If you use formula milk, pack empty, sterilized bottles. And ready-to-use cartons are always a handy option.
Keep your little one calm in the car
There’s nothing worse than an upset baby when you’re trying to drive, so it pays to do all you can to keep things calm. Always use a properly secured safety seat. If you need to see to your little one, pull over somewhere safe first. Naturally, if you’re going on a long journey, it makes sense to pack enough food and milk for your little one. To find out more about the law and kids in cars, visit Transport Canada.
Peace on the plane
Airports can be unpredictable places. So it makes sense to pack extra food, clothes and diapers, just in case of delays. Also, take-off and landing can upset little ears so time these with a feed to help them get comfortable. Pack individual bags with wipes and diapers to make changing on the go easier.
Restrictions on liquids can make getting through security tricky so always check with your airline or Canada Air Transport Security Authority (CATSA).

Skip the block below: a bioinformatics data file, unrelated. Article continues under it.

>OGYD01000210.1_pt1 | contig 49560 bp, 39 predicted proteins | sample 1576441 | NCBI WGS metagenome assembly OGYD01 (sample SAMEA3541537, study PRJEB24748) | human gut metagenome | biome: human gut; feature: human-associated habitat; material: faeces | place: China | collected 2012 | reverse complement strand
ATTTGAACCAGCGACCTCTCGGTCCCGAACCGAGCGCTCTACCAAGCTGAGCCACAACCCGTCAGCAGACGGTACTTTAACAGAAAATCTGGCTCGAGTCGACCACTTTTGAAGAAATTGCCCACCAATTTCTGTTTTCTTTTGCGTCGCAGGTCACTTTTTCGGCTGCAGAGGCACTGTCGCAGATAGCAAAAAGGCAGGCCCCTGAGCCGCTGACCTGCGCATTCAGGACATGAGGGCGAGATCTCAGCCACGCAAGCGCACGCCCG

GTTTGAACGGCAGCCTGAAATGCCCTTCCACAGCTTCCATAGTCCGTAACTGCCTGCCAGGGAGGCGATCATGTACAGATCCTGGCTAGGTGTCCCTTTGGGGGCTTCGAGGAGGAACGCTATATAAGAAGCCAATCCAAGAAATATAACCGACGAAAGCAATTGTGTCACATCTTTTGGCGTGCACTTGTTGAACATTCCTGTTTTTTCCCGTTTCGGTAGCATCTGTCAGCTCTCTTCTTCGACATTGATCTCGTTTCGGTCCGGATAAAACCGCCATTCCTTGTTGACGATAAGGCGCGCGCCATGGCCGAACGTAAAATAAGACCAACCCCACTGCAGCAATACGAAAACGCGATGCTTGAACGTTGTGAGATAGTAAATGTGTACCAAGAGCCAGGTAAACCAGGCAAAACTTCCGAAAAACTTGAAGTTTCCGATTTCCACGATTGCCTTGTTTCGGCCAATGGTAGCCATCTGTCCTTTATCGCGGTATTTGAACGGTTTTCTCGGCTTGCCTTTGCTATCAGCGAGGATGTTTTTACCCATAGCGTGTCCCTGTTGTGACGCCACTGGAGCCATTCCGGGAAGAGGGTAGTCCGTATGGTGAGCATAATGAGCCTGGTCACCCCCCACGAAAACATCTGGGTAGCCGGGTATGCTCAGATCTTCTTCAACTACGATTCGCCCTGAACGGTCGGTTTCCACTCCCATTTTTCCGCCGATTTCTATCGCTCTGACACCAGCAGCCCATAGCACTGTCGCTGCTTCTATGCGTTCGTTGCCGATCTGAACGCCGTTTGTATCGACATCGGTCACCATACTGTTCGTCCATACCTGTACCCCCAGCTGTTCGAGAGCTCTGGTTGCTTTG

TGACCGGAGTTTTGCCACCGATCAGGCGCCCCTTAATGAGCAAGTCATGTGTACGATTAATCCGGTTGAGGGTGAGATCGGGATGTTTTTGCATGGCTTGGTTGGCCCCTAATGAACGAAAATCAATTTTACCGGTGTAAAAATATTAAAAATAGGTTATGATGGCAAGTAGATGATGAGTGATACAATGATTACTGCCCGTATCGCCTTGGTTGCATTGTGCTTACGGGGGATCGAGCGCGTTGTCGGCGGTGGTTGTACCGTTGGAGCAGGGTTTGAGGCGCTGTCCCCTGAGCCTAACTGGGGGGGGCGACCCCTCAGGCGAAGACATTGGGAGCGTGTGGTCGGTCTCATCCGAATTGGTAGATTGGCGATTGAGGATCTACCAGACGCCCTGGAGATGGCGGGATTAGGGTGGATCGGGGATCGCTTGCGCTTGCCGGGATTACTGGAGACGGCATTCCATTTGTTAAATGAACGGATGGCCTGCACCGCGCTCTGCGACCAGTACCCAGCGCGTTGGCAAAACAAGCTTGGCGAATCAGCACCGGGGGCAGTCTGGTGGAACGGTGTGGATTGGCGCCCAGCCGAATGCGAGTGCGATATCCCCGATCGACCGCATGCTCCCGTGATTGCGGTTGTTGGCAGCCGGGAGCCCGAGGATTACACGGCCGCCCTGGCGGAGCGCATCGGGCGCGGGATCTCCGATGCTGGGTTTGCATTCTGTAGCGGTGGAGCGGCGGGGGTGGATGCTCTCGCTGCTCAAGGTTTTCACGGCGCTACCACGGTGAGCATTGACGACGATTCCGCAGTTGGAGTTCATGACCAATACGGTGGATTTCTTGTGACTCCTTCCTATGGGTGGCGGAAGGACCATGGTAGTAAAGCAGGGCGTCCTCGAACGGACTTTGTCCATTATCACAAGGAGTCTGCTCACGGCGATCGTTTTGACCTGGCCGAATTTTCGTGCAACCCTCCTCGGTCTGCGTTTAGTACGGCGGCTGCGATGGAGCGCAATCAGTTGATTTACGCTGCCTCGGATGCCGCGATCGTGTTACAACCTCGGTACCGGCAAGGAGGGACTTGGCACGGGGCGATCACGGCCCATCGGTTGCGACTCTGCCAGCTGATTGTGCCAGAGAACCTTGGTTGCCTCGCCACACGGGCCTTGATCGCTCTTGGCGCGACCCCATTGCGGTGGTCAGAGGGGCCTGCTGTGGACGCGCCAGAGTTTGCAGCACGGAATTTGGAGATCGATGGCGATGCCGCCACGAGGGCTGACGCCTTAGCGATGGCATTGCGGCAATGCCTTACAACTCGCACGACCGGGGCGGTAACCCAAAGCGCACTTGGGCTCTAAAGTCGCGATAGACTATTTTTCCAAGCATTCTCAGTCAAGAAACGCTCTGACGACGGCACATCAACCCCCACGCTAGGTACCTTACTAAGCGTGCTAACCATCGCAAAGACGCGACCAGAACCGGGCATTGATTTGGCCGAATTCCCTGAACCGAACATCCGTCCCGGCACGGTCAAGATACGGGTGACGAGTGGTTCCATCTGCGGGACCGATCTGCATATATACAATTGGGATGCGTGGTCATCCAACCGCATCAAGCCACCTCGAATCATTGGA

Relax in the restaurant
When eating out, it may be a good idea to call and check if the restaurant has high chairs. A good tip is to always have a booster seat with you. Most places will be happy to heat up your baby’s food – just check the temperature before feeding.
• Finger foods, pouches or jars of baby food
• Bottles/cup and formula milk for bottle feeding
• Weaning spoons and bowls
• Bibs and baby wipes
• Diapers, diaper bags and changing mat
• A change of clothes
• Antibacterial wipes for cleaning surfaces
• Antibacterial hand gel for you
Look for the symptoms
Symptoms of a food allergy are due to the body’s immune system trying to tackle the food. They can include diarrhea, breathing difficulties, swelling and rashes. These symptoms may occur right away, or several hours after eating.